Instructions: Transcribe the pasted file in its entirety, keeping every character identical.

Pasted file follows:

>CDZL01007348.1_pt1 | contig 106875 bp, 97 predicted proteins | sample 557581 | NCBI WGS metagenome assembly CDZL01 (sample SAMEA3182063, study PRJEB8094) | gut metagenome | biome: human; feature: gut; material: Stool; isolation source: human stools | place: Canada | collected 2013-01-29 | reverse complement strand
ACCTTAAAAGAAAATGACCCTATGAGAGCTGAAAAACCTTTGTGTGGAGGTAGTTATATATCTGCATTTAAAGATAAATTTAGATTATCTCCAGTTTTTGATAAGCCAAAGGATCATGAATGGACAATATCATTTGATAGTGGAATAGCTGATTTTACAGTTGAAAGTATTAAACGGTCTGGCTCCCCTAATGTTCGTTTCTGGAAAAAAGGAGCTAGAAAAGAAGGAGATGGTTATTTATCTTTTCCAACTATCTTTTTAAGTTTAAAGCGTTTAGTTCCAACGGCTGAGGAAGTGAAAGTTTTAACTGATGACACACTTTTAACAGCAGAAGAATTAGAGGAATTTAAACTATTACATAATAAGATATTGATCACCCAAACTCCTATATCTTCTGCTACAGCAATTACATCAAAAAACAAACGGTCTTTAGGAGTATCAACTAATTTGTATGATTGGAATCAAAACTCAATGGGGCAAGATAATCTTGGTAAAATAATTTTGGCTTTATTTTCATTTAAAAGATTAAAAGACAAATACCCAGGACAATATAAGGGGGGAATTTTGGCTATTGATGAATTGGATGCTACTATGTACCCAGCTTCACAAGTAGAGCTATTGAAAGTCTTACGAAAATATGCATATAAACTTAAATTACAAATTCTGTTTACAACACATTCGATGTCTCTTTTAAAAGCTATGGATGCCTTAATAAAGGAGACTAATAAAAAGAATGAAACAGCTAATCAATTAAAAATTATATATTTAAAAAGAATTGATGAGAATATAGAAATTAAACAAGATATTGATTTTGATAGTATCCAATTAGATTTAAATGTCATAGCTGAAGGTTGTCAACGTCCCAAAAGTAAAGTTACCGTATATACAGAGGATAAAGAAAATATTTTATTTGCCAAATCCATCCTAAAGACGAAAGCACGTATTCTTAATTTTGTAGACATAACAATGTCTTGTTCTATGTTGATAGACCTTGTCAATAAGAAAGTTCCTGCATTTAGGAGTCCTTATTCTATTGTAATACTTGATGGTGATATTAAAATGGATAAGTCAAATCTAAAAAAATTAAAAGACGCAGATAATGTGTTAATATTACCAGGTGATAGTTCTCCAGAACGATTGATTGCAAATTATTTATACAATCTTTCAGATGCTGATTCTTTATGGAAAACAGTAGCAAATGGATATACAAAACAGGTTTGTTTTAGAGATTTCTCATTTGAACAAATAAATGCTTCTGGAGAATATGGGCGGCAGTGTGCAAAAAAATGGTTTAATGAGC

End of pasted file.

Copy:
>CDZL01007348.1_pt1 | contig 106875 bp, 97 predicted proteins | sample 557581 | NCBI WGS metagenome assembly CDZL01 (sample SAMEA3182063, study PRJEB8094) | gut metagenome | biome: human; feature: gut; material: Stool; isolation source: human stools | place: Canada | collected 2013-01-29 | reverse complement strand
ACCTTAAAAGAAAATGACCCTATGAGAGCTGAAAAACCTTTGTGTGGAGGTAGTTATATATCTGCATTTAAAGATAAATTTAGATTATCTCCAGTTTTTGATAAGCCAAAGGATCATGAATGGACAATATCATTTGATAGTGGAATAGCTGATTTTACAGTTGAAAGTATTAAACGGTCTGGCTCCCCTAATGTTCGTTTCTGGAAAAAAGGAGCTAGAAAAGAAGGAGATGGTTATTTATCTTTTCCAACTATCTTTTTAAGTTTAAAGCGTTTAGTTCCAACGGCTGAGGAAGTGAAAGTTTTAACTGATGACACACTTTTAACAGCAGAAGAATTAGAGGAATTTAAACTATTACATAATAAGATATTGATCACCCAAACTCCTATATCTTCTGCTACAGCAATTACATCAAAAAACAAACGGTCTTTAGGAGTATCAACTAATTTGTATGATTGGAATCAAAACTCAATGGGGCAAGATAATCTTGGTAAAATAATTTTGGCTTTATTTTCATTTAAAAGATTAAAAGACAAATACCCAGGACAATATAAGGGGGGAATTTTGGCTATTGATGAATTGGATGCTACTATGTACCCAGCTTCACAAGTAGAGCTATTGAAAGTCTTACGAAAATATGCATATAAACTTAAATTACAAATTCTGTTTACAACACATTCGATGTCTCTTTTAAAAGCTATGGATGCCTTAATAAAGGAGACTAATAAAAAGAATGAAACAGCTAATCAATTAAAAATTATATATTTAAAAAGAATTGATGAGAATATAGAAATTAAACAAGATATTGATTTTGATAGTATCCAATTAGATTTAAATGTCATAGCTGAAGGTTGTCAACGTCCCAAAAGTAAAGTTACCGTATATACAGAGGATAAAGAAAATATTTTATTTGCCAAATCCATCCTAAAGACGAAAGCACGTATTCTTAATTTTGTAGACATAACAATGTCTTGTTCTATGTTGATAGACCTTGTCAATAAGAAAGTTCCTGCATTTAGGAGTCCTTATTCTATTGTAATACTTGATGGTGATATTAAAATGGATAAGTCAAATCTAAAAAAATTAAAAGACGCAGATAATGTGTTAATATTACCAGGTGATAGTTCTCCAGAACGATTGATTGCAAATTATTTATACAATCTTTCAGATGCTGATTCTTTATGGAAAACAGTAGCAAATGGATATACAAAACAGGTTTGTTTTAGAGATTTCTCATTTGAACAAATAAATGCTTCTGGAGAATATGGGCGGCAGTGTGCAAAAAAATGGTTTAATGAGC